Just as with cubes, when you fill a tesseract (4-dimensional cube) with water, the surface of the water traces out a shape which depends on the orientation of the tesseract. Although we can’t properly visualize the 4-dimensional water, its “surface” will be a three-dimensional solid which we can visualize. Shown above are the surface of the water as the tesseract is filled while sitting on (i) a (cubical) face; (ii) a (square) ridge; (iii) an edge; (iv) a vertex. Click on the individual images for larger versions.
Said another way, the shapes represented by the above animations each trace out tesseracts in four-dimensional spacetime; the only difference is how the tesseracts are oriented with respect to the time axis.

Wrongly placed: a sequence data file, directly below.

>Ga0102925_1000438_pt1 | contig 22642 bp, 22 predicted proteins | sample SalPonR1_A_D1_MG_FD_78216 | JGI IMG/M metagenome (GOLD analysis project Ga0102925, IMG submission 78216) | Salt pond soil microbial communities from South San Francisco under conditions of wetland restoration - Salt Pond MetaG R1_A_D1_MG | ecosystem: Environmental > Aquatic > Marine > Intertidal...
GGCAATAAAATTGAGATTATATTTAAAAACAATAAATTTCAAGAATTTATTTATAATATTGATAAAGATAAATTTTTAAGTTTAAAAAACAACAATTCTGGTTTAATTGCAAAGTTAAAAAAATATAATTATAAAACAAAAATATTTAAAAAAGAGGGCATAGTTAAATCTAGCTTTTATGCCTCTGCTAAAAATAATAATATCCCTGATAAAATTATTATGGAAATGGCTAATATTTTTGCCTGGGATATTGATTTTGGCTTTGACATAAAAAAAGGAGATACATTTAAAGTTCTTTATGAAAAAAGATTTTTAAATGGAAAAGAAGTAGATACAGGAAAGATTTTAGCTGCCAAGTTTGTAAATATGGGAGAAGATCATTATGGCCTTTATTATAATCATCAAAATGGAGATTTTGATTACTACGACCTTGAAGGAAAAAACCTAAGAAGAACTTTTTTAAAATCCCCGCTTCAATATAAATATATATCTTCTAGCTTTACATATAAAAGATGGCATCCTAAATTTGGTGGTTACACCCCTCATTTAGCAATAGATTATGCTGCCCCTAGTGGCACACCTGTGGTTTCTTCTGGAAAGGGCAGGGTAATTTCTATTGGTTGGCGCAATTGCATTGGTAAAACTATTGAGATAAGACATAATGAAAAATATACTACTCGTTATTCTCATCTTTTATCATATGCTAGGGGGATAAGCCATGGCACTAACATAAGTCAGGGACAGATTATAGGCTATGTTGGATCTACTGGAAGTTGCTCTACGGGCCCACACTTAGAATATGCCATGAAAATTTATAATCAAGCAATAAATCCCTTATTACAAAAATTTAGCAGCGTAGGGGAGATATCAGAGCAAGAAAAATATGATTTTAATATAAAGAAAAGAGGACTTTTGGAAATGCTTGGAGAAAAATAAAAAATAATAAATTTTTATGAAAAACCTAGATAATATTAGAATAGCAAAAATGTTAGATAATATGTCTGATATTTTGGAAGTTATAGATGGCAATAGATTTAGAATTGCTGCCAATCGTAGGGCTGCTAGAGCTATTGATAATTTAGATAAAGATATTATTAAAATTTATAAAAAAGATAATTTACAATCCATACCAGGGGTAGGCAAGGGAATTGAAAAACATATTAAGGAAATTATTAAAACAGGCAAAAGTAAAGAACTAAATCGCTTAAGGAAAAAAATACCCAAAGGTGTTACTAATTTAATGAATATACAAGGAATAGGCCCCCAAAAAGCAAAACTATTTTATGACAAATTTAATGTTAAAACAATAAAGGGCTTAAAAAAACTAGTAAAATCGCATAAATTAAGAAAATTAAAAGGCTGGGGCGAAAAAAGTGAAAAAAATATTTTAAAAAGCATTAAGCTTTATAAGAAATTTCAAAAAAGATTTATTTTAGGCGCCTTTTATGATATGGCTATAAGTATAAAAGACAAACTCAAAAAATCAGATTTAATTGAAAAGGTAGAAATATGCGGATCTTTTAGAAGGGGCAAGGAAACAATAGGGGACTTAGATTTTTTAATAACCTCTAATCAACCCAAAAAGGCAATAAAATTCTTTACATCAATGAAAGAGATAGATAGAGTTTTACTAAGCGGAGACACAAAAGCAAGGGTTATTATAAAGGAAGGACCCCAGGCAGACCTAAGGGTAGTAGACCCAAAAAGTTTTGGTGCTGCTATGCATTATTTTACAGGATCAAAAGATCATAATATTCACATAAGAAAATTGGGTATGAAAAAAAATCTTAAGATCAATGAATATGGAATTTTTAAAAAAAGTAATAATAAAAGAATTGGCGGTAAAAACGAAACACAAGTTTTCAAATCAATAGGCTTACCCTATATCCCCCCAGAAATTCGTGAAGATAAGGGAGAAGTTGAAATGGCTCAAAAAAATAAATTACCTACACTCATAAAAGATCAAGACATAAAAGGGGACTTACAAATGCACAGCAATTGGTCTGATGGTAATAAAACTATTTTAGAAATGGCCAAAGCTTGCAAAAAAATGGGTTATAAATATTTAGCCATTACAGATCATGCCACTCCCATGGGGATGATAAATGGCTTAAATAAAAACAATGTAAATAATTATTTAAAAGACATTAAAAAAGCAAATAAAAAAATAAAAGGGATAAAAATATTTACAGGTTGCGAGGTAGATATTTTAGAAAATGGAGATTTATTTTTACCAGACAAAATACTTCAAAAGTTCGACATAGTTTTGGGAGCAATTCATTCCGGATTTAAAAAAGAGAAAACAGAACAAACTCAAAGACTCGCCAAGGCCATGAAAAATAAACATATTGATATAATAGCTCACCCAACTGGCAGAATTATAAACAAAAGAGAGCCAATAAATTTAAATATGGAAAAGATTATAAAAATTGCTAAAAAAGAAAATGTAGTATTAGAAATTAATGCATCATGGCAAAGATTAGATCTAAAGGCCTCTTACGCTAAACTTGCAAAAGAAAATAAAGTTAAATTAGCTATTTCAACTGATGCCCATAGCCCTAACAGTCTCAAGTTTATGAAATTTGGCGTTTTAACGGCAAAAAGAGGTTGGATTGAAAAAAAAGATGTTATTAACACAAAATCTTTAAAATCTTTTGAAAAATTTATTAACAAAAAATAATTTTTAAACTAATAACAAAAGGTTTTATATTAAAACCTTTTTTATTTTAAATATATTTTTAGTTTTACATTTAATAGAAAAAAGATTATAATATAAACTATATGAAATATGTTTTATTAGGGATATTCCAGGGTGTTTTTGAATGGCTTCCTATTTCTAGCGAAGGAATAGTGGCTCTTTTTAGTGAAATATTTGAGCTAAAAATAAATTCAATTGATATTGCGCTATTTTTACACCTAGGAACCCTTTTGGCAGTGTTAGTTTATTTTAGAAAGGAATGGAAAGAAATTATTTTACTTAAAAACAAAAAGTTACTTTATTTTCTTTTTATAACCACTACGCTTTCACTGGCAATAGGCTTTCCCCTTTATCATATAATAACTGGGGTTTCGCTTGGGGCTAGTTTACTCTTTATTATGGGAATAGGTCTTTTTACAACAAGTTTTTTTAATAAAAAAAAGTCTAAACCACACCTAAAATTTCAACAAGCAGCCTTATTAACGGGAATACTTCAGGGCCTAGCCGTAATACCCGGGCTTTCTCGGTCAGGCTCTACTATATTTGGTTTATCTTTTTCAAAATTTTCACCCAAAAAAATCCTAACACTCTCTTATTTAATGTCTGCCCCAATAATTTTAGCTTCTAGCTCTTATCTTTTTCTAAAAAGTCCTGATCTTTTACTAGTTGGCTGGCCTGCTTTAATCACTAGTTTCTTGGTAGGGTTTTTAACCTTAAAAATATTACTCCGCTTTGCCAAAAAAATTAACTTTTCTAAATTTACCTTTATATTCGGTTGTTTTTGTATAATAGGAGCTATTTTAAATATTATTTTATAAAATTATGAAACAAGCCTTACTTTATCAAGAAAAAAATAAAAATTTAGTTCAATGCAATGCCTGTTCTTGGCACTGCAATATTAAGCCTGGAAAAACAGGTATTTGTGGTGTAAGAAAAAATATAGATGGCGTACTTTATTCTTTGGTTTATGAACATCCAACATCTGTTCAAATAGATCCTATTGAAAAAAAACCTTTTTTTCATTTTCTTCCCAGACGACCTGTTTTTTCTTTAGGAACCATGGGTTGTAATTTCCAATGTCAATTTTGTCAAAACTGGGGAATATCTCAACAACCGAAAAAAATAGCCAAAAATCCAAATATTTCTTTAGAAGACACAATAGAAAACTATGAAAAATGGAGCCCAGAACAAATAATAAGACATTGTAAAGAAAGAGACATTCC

Notice also that with the tesseract balanced on a vertex the surface of the water forms a perfect octahedron when the tesseract is exactly half-full; we saw yesterday that for the cube the corresponding shape is the regular hexagon. This beauty persists in higher dimensions: the corresponding slice of the n-dimensional hypercube is the maximal centrally symmetric convex subset of the (n-1)-simplex (see this lovely paper of Chakerian and Logothetti for much more).